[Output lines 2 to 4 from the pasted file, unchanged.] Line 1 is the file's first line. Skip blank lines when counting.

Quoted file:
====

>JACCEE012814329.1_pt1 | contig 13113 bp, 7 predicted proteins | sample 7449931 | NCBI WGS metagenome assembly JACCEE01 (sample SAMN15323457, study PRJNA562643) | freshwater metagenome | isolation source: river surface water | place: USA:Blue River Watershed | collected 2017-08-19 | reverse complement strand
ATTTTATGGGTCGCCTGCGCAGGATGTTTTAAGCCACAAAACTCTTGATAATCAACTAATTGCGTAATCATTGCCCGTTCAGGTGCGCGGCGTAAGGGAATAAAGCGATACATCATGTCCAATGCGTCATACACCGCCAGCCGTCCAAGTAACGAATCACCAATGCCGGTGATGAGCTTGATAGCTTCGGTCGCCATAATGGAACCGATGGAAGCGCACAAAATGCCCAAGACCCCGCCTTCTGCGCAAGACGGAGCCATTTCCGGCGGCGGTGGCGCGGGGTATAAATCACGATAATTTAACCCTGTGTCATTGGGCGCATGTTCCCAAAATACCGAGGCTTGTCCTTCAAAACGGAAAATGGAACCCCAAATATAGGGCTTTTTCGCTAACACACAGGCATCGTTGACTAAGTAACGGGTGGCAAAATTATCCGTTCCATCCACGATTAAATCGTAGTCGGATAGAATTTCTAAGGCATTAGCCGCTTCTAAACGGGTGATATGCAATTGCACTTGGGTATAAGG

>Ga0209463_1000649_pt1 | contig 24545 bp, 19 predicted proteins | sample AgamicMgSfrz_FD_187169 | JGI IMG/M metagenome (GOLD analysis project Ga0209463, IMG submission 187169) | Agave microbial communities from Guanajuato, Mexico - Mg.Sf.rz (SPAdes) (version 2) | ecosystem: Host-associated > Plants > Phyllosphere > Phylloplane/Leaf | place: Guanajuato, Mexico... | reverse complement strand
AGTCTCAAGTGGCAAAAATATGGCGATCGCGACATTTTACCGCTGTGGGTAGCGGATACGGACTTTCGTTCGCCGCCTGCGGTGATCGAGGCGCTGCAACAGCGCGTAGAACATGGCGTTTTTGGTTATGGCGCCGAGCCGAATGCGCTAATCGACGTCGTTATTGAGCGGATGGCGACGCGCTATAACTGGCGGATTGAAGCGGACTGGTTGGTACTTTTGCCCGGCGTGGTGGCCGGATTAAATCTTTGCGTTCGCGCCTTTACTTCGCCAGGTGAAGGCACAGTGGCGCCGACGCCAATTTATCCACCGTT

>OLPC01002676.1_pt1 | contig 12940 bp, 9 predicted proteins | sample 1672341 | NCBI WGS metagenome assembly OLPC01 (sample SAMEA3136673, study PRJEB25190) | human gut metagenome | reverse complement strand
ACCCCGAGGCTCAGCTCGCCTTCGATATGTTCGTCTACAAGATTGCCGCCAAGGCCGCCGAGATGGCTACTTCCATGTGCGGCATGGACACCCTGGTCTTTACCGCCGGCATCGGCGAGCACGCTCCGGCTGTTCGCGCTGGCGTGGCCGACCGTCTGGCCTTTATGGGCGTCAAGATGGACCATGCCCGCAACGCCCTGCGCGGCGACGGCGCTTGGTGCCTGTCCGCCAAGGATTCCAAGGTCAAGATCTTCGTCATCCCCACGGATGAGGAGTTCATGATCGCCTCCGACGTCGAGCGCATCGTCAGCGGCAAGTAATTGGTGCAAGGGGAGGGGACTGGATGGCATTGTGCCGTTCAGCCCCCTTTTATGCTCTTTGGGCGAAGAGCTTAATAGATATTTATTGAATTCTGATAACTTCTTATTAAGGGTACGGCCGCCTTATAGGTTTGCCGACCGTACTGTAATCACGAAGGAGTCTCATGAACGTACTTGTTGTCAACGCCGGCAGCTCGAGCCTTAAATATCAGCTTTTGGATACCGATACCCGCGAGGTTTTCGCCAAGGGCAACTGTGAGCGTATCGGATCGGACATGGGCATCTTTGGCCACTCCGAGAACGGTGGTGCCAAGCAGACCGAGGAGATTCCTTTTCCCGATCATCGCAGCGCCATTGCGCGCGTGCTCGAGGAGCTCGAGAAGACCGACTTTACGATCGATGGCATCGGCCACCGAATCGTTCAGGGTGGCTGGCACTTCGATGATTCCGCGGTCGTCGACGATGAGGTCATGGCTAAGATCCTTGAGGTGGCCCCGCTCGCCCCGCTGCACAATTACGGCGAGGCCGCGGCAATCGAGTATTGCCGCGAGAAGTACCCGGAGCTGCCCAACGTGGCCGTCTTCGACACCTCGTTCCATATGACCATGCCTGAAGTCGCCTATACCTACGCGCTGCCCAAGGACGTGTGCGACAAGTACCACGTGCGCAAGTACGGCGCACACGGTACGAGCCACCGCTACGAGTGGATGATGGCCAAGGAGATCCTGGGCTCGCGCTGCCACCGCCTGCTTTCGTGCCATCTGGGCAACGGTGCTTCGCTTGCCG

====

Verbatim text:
ATTTTATGGGTCGCCTGCGCAGGATGTTTTAAGCCACAAAACTCTTGATAATCAACTAATTGCGTAATCATTGCCCGTTCAGGTGCGCGGCGTAAGGGAATAAAGCGATACATCATGTCCAATGCGTCATACACCGCCAGCCGTCCAAGTAACGAATCACCAATGCCGGTGATGAGCTTGATAGCTTCGGTCGCCATAATGGAACCGATGGAAGCGCACAAAATGCCCAAGACCCCGCCTTCTGCGCAAGACGGAGCCATTTCCGGCGGCGGTGGCGCGGGGTATAAATCACGATAATTTAACCCTGTGTCATTGGGCGCATGTTCCCAAAATACCGAGGCTTGTCCTTCAAAACGGAAAATGGAACCCCAAATATAGGGCTTTTTCGCTAACACACAGGCATCGTTGACTAAGTAACGGGTGGCAAAATTATCCGTTCCATCCACGATTAAATCGTAGTCGGATAGAATTTCTAAGGCATTAGCCGCTTCTAAACGGGTGATATGCAATTGCACTTGGGTATAAGG

>Ga0209463_1000649_pt1 | contig 24545 bp, 19 predicted proteins | sample AgamicMgSfrz_FD_187169 | JGI IMG/M metagenome (GOLD analysis project Ga0209463, IMG submission 187169) | Agave microbial communities from Guanajuato, Mexico - Mg.Sf.rz (SPAdes) (version 2) | ecosystem: Host-associated > Plants > Phyllosphere > Phylloplane/Leaf | place: Guanajuato, Mexico... | reverse complement strand
AGTCTCAAGTGGCAAAAATATGGCGATCGCGACATTTTACCGCTGTGGGTAGCGGATACGGACTTTCGTTCGCCGCCTGCGGTGATCGAGGCGCTGCAACAGCGCGTAGAACATGGCGTTTTTGGTTATGGCGCCGAGCCGAATGCGCTAATCGACGTCGTTATTGAGCGGATGGCGACGCGCTATAACTGGCGGATTGAAGCGGACTGGTTGGTACTTTTGCCCGGCGTGGTGGCCGGATTAAATCTTTGCGTTCGCGCCTTTACTTCGCCAGGTGAAGGCACAGTGGCGCCGACGCCAATTTATCCACCGTT